4. Layered—Arranges data in multiple layers, with each successive layer providing increasingly detailed data about a metric, process, or event. Allows users to drill down from the dashboard front page to successive levels of detail.
5. Interactive—Lets users easily navigate through or “slice and dice” the data, including the ability to drill down to more detail, drill across to different subjects (i.e. dimensions), or page through the data by category (Eastern region, Western region, and so on). Users can also insert new data or columns, add new calculations, or search, sort, format, filter, or pivot the data.
6. Guided—Provides guidance to “casual” users about what reports, paths through the data, or actions they should take based on the context of the data they are viewing.
7. Timely—Metrics and reports are updated in a timely fashion—in seconds, minutes, hours, or days—to meet user requirements.
8. Proactive—Provides a rules engine that lets users (or developers) define targets and thresholds for various metrics and specify when and how they should be notified about an exception condition (e.g., an “alert”) and whether to trigger an automated action or series of actions (e.g., an “agent”).
9. Customizable—Customizes the dashboard by user role and level, displaying only the tabs, metrics, reports, and data that each user is authorized to see.
10. Personalizable—Allows users to select objects from an authorized list and arrange them on the dashboard to suit their preferences.
11. Flexible access—Lets users natively access data and reports from multiple front-ends, including Microsoft Office applications and wireless devices.
12. Collaborative—The tools make it easy for users to share views or reports with colleagues. Users can embed comments in the reports, send or publish the reports to a list of users, or set up a workflow that requires a predefined group of users to review and sign off on critical information.
13. Flexible delivery and formatting—Lets users schedule and publish reports to any channel, including the Web, e-mail, printer, or wireless device, and in any format, including Excel, PowerPoint, PDF, HTML, and handheld formats.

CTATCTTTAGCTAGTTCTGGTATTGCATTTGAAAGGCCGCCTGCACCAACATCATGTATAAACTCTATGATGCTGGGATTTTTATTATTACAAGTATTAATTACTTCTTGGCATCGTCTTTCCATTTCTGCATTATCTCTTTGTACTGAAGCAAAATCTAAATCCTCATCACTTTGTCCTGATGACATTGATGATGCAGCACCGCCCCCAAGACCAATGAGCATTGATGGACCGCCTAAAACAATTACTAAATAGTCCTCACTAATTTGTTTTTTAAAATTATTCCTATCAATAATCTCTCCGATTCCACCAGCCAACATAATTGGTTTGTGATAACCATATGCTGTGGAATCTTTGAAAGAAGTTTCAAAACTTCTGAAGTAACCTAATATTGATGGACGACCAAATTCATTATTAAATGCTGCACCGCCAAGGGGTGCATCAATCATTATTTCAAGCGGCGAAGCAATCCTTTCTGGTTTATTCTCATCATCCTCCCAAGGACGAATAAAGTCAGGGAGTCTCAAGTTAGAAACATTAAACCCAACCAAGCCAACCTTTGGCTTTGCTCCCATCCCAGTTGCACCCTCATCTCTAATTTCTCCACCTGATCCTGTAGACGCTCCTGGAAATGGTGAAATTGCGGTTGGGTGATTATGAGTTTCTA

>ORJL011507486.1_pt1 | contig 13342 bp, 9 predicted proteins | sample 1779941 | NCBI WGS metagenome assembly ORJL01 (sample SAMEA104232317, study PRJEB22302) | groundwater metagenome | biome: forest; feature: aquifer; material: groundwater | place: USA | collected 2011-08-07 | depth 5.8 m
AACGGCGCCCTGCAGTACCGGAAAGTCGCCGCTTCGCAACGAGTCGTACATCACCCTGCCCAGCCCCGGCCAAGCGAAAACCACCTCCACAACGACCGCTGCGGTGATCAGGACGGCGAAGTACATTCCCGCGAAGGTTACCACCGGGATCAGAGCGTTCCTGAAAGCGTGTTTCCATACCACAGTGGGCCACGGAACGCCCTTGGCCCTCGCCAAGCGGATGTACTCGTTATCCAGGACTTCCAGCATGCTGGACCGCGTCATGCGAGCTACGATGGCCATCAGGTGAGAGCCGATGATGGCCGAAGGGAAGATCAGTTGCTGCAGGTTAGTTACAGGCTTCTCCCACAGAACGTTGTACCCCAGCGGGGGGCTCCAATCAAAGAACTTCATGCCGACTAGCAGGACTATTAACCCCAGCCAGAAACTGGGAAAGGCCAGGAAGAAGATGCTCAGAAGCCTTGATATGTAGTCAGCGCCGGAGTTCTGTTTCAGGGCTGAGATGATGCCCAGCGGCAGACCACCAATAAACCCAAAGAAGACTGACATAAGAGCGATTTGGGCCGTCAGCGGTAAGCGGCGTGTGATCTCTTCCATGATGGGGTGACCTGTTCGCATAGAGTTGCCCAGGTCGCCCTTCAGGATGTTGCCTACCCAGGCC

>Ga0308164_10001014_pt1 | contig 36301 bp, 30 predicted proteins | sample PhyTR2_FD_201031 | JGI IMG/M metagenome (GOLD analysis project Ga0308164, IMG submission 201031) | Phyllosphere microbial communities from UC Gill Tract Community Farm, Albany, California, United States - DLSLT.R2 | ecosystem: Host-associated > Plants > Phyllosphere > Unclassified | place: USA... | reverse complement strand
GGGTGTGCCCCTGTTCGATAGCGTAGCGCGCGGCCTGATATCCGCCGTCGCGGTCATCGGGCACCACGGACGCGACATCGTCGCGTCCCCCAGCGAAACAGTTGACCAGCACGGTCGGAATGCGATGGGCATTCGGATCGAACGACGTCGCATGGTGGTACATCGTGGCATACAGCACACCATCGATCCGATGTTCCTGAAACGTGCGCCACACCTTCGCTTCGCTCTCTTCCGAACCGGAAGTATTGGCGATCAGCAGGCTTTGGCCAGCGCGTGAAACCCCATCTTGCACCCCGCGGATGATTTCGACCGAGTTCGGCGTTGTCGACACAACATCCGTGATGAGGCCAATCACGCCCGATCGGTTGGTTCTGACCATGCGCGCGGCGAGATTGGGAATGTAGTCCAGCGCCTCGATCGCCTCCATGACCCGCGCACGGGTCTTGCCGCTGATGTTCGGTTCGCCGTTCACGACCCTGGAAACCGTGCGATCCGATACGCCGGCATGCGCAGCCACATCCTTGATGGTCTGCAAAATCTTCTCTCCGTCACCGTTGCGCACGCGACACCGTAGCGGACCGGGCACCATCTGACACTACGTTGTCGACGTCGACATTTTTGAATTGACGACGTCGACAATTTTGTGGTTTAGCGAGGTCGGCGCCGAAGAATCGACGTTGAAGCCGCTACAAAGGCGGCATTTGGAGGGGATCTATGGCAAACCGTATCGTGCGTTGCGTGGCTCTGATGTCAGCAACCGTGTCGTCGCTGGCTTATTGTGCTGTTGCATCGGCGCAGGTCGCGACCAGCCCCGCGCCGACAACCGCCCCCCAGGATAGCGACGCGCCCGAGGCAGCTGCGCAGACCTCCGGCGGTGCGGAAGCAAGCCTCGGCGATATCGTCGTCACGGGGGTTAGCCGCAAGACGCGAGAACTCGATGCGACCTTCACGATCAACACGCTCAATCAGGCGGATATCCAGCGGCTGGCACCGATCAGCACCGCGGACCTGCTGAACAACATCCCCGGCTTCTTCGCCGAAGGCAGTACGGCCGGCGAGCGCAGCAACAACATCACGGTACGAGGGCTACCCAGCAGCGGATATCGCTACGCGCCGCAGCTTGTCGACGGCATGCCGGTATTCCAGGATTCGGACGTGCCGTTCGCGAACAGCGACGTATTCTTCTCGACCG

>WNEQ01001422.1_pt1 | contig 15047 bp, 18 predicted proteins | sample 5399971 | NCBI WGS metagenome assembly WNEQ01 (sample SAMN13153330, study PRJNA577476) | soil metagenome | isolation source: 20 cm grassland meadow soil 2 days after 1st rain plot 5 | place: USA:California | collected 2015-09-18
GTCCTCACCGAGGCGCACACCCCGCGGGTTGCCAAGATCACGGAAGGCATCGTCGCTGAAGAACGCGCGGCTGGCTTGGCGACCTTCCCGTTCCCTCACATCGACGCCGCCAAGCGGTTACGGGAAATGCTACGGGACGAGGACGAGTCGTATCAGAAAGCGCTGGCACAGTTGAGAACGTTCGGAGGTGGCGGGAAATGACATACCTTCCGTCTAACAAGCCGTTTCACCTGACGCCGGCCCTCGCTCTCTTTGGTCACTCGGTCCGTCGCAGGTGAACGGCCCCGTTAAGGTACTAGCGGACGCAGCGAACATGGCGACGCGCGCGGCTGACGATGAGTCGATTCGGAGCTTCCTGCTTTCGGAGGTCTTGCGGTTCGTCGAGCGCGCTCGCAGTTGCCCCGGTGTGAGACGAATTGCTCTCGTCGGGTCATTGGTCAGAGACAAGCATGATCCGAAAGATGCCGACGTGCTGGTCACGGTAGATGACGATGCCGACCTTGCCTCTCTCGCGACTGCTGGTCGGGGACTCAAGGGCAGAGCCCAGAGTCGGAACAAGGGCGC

14. Self-defining—Makes it easy for users to find out the origins and nature of any metric or object in the dashboard (i.e., provides business metadata). Hooks into a metadata repository where business and technical people store standard terms, rules, and definitions.
15. Printable—Lets users print data or metrics in document format with proper page breaks and headings in any order they prefer. This can be a make-or-break feature when deciding which commercial tool to purchase to build a dashboard.
16. Timely—Delivers data to users as soon as they require it (i.e., in “right time”).
17. Fast—Provides sub-second response times to user clicks and requests for data.
18. Scalable—Performance doesn’t degrade no matter how many users are on the system at any given time.
19. Responsive—Developers can deliver new data and functionality within days or weeks, not months or years, thanks to a service-oriented architecture.
20. Portable—Lets users disconnect from the network and take data with them for further analysis. This can be done by exporting to Excel or creating a replica of the original view or report.
A new generation of BI tools that blend reporting and analysis capabilities inside a Web-based performance dashboard promises to finally empower all knowledge workers. When combined with a robust data warehousing infrastructure, the new tools provide the right data to the right person at the right time to optimize decision making, improve efficiency, and accelerate results.
Wayne Eckerson is currently working on a book titled Performance Dashboards: Measuring, Monitoring, and Managing the Business, due out in October 2005.